- Casting of Tibial Fractures
- Distal Tibial Fracture
- Intercondylar Eminence Fracture
- Proximal Tibial Physeal Fractures
- Proximal Tibial Metaphyseal Fractures
- Tibial Tuberosity Fractures
- Pediatric Ankle and Distal Tibia Fractures:
- Triplane Fracture
- pediatric tibial frxs do not have much potential for overgrowth, hence, it is essential to to maintain frx out to length;
- when shaft of tibia & fibula are fractured, major problem, is shortening;
- w/ fibula no longer intact, long flexor muscles tend to produce a valgus deformtiy at the fracture site;
- acceptable shortening:
- 1 to 5 yrs of age: 5 - 10 mm
- 5 to 10 yrs of age: 0 - 5 mm
- Axial Malalignment:
- frxs of tibia and fibula do not have much poential to correct axial malalignment;
- acceptable reduction:
- less than 10 deg of recurvatum;
- less than 5 deg of varus or valgus angulation;
- case example:
- this child sustained a distal shaft frx of both the tibia and fibula;
- the frx was in valgus, and even after reduction, slight valgus remained;
- despite the usual teaching that the tibia has poor remodeling potential, this child went on to heal w/ little residual deformity;
- cast application:
- frx of tibial & fibular shafts in children are usually uncomplicated and can be treated by closed reduction and long leg cast application;
- flexion to 45 deg will facilitate rotational control of the fracture;
- w/ a recurvatum deformity, the foot should be placed in slight plantar-flexion: neutral dorsiflexion will increase frx recurvatum in an unstable frx;
- in older children, the long leg cast can be converted to a patellar tendon bearing cast after a period of 3 weeks;
- intramedullary nails: (synthes technique manual)
- Intramedullary Kirschner wiring for tibia fractures in children.
- Operative Treatment of Tibial Fractures in Children: Are Elastic Stable Intramedullary Nails an Improvement Over External Fixation?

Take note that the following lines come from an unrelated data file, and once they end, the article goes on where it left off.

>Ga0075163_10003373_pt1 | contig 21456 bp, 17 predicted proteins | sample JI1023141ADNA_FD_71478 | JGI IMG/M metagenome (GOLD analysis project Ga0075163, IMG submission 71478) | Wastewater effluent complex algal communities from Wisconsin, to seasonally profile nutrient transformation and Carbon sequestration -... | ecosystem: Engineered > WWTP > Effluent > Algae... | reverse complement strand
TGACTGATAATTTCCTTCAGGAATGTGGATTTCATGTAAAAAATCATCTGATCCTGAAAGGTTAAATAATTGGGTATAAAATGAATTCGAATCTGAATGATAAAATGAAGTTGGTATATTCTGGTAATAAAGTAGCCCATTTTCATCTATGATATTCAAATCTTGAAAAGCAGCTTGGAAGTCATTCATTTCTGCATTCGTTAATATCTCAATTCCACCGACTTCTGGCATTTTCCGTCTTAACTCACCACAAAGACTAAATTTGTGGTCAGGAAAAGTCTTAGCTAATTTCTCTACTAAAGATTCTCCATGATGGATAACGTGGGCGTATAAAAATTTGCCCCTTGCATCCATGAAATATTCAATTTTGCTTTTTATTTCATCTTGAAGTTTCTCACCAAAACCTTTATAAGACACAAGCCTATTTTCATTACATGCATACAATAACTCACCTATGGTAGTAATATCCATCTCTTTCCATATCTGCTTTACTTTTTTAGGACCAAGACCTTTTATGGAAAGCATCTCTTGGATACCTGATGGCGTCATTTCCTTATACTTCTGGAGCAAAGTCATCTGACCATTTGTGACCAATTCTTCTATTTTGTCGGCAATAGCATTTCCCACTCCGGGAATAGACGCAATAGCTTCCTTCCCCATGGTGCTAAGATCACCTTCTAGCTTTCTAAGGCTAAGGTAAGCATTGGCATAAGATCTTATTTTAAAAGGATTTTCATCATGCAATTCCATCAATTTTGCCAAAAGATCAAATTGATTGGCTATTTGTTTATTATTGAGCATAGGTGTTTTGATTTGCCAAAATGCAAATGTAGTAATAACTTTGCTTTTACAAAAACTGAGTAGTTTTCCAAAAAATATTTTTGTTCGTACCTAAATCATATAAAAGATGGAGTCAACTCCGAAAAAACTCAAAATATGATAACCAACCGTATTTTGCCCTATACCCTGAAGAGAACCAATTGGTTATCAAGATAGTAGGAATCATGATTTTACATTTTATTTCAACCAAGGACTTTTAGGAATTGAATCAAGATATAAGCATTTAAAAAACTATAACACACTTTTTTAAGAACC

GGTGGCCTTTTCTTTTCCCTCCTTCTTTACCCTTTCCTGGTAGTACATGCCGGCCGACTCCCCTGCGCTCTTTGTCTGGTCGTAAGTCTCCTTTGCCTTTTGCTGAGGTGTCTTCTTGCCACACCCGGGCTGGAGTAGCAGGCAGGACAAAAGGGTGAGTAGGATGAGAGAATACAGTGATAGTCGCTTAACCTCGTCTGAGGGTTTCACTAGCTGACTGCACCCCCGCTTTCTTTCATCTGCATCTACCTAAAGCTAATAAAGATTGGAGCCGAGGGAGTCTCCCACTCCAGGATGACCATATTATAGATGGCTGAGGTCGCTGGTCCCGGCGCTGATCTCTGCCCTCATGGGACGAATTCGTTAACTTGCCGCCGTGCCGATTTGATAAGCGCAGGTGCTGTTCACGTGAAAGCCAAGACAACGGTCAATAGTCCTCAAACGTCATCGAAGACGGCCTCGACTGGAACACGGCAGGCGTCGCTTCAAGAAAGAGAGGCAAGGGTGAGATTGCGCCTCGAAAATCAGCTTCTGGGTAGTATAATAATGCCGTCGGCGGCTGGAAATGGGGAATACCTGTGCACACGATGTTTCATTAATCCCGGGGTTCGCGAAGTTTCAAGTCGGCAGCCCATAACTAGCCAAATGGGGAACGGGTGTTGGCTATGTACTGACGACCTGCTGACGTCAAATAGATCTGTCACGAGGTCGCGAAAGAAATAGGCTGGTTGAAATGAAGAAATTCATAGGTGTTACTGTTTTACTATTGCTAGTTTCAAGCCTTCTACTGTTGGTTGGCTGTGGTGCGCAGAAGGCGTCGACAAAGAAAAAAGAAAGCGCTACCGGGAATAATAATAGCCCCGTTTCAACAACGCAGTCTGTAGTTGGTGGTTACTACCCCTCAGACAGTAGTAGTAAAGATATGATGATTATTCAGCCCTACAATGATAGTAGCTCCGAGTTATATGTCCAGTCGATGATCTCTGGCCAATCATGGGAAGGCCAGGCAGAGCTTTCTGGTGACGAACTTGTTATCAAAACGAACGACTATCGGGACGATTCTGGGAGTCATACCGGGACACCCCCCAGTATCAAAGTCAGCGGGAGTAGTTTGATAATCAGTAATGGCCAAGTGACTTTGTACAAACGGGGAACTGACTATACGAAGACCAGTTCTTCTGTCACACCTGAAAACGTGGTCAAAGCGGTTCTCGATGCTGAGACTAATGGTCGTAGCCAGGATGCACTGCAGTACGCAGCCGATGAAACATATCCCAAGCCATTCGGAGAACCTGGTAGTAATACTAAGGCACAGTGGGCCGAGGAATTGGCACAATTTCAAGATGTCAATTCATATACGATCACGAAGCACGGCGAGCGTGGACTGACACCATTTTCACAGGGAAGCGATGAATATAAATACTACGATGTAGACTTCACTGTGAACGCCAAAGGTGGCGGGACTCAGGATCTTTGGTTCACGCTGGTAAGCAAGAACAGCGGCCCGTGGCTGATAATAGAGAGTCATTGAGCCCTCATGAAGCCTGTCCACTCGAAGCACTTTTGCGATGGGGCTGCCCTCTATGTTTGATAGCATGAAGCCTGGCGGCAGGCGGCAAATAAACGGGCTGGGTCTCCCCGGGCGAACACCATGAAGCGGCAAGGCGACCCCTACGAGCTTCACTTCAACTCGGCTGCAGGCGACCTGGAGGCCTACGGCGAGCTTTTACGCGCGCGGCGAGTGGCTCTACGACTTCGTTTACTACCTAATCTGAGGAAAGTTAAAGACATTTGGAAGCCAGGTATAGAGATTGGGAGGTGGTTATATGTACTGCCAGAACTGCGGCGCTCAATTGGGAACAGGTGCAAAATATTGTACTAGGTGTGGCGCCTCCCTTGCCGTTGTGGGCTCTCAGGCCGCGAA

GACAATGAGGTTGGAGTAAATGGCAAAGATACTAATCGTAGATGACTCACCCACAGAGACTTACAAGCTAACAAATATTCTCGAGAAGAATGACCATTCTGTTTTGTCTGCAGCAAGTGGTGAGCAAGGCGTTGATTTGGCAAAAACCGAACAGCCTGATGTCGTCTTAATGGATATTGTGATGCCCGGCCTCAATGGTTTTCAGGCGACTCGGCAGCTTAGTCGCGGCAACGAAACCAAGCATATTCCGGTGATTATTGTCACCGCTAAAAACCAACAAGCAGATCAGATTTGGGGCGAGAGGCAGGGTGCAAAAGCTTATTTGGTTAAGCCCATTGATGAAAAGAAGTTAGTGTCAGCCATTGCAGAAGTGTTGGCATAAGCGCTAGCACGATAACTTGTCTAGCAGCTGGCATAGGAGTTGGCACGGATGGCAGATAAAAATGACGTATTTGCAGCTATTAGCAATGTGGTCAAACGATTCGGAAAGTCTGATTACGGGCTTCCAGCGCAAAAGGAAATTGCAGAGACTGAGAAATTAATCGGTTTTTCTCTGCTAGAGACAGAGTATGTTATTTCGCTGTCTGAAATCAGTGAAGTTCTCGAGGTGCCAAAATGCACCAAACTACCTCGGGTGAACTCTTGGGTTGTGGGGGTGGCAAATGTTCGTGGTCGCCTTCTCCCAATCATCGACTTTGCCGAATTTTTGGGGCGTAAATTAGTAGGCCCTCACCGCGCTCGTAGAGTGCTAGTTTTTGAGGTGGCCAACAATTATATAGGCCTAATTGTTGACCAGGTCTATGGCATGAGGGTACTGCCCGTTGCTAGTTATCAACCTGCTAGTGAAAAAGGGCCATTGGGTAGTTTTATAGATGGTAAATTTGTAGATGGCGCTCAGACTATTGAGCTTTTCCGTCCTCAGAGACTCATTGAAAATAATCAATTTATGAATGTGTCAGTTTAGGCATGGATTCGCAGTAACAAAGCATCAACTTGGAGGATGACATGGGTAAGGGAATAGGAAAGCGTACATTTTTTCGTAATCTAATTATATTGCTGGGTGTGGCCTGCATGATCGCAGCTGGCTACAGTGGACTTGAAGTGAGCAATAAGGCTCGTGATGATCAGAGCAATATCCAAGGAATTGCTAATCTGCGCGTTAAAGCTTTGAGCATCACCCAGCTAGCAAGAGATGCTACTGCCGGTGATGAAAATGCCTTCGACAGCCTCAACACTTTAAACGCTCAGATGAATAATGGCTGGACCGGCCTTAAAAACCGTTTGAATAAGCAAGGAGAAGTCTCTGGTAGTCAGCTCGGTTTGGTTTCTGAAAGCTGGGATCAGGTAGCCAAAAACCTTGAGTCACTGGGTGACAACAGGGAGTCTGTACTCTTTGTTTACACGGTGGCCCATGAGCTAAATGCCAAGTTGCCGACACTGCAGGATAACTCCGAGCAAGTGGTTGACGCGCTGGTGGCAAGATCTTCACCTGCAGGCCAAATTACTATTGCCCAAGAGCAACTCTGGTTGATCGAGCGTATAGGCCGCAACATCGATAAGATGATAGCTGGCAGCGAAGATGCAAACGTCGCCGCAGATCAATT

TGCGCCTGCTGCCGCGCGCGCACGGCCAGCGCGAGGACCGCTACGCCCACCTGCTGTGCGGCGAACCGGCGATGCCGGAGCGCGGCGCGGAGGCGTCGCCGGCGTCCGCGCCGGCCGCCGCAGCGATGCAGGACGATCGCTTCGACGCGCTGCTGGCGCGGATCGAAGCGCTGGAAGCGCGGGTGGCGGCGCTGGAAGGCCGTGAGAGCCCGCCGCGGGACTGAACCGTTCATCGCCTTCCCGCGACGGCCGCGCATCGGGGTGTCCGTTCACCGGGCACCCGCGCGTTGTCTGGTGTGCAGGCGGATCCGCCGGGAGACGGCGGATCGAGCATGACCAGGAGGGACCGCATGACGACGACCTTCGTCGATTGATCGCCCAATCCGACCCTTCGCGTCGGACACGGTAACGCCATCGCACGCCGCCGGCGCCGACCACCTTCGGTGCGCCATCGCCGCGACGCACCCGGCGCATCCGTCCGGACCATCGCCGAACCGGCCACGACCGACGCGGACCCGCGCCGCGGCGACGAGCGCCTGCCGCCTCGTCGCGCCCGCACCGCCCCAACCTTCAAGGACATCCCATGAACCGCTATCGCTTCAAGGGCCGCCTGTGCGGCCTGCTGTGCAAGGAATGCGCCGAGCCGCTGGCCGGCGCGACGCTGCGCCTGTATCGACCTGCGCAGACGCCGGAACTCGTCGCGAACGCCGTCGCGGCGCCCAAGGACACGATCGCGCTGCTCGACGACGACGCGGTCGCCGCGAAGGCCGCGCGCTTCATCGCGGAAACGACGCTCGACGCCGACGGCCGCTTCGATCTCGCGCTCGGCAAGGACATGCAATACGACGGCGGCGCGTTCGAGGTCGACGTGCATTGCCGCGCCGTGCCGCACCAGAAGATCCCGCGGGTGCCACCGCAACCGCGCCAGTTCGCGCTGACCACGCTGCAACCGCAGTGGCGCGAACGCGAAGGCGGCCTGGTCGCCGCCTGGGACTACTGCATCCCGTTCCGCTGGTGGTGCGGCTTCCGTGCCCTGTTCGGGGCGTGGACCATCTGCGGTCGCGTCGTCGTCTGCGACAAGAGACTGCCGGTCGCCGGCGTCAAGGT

- Intramedullary Flexible Nail Fixation of Unstable Pediatric Tibial Diaphyseal Fractures.
- Immediate Intramedullary Flexible Nailing of Open Pediatric Tibial Shaft Fractures
- The incidence of compartment syndrome after flexible nailing of pediatric tibial shaft fractures
- Outcomes Using Titanium Elastic Nails for Open and Closed Pediatric Tibia Fractures
- external fixation:
- External fixation of lower limb fractures in children.
- Compartment Syndrome:
- Acute Compartment Syndrome in Children and Teenagers with Tibial Shaft Fractures: Incidence and Multivariable Risk Factors
- Varus Mal-Reduction:
- oblique isolated frx of tibial shaft (w/ fibula intact) may drift into varus because of pull of long flexors of the toes & ankle;
- varus mal-reduction is addressed by placing knee in flexion & ankle in mild plantar flexion during first 1-2 weeks of immobilization;
- case example:
- this 13-year-old female drifted into varus, despite attempts to maintain the reduction w/ cast wedging;
- in this case, the patient and physician elected to have plate fixation;
- Spiral Fracture:
- case example: residual varus after casting:
Open fractures of the tibia in children.
Ipsilateral fractures of the femur and tibia in children and adolescents.
Functional fracture-bracing of long-bone fractures of the lower extremity in children.
Residual bone-mineral density and muscle strength after fractures of the tibia or femur in children.
Open fractures of the diaphysis of the lower extremity in children. Treatment, results, and complications.
Tibial spine fractures in children.
Current Concepts Review. Fractures about the Knee in Children.
Physeal arrest about the knee associated with non-physeal fractures in the lower extremity.
Remodeling of tibial fractures in children younger than 12 years.